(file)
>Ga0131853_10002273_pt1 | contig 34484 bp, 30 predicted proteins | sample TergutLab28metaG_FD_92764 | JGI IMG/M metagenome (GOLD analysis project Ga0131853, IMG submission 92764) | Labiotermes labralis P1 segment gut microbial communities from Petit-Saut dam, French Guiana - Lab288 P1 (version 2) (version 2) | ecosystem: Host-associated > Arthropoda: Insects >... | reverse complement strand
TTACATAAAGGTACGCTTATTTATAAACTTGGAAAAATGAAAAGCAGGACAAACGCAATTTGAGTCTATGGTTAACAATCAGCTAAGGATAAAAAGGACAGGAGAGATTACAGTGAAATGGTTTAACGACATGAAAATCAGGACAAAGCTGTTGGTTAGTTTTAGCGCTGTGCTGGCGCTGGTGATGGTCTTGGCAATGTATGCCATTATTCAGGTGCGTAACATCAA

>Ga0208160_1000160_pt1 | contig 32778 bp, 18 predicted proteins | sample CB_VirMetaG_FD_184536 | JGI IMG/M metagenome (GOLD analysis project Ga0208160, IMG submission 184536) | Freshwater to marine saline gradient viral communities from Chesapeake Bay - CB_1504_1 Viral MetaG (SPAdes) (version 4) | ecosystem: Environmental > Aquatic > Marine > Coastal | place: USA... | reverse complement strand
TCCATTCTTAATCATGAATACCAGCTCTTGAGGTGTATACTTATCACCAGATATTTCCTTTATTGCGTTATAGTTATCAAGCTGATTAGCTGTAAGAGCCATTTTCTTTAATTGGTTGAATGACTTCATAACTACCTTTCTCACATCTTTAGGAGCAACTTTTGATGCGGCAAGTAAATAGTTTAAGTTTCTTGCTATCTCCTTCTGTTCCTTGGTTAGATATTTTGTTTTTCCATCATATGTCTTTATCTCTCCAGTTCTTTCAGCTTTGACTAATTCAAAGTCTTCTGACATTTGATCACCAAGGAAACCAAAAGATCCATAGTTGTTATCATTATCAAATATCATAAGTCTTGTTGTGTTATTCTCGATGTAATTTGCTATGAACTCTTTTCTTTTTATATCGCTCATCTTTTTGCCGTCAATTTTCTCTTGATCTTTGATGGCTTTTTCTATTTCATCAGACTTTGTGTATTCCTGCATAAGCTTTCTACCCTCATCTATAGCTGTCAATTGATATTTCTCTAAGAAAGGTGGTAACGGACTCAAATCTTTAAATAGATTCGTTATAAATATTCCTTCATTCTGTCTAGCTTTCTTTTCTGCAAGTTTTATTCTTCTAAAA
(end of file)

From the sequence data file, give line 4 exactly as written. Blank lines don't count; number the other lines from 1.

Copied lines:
TCCATTCTTAATCATGAATACCAGCTCTTGAGGTGTATACTTATCACCAGATATTTCCTTTATTGCGTTATAGTTATCAAGCTGATTAGCTGTAAGAGCCATTTTCTTTAATTGGTTGAATGACTTCATAACTACCTTTCTCACATCTTTAGGAGCAACTTTTGATGCGGCAAGTAAATAGTTTAAGTTTCTTGCTATCTCCTTCTGTTCCTTGGTTAGATATTTTGTTTTTCCATCATATGTCTTTATCTCTCCAGTTCTTTCAGCTTTGACTAATTCAAAGTCTTCTGACATTTGATCACCAAGGAAACCAAAAGATCCATAGTTGTTATCATTATCAAATATCATAAGTCTTGTTGTGTTATTCTCGATGTAATTTGCTATGAACTCTTTTCTTTTTATATCGCTCATCTTTTTGCCGTCAATTTTCTCTTGATCTTTGATGGCTTTTTCTATTTCATCAGACTTTGTGTATTCCTGCATAAGCTTTCTACCCTCATCTATAGCTGTCAATTGATATTTCTCTAAGAAAGGTGGTAACGGACTCAAATCTTTAAATAGATTCGTTATAAATATTCCTTCATTCTGTCTAGCTTTCTTTTCTGCAAGTTTTATTCTTCTAAAA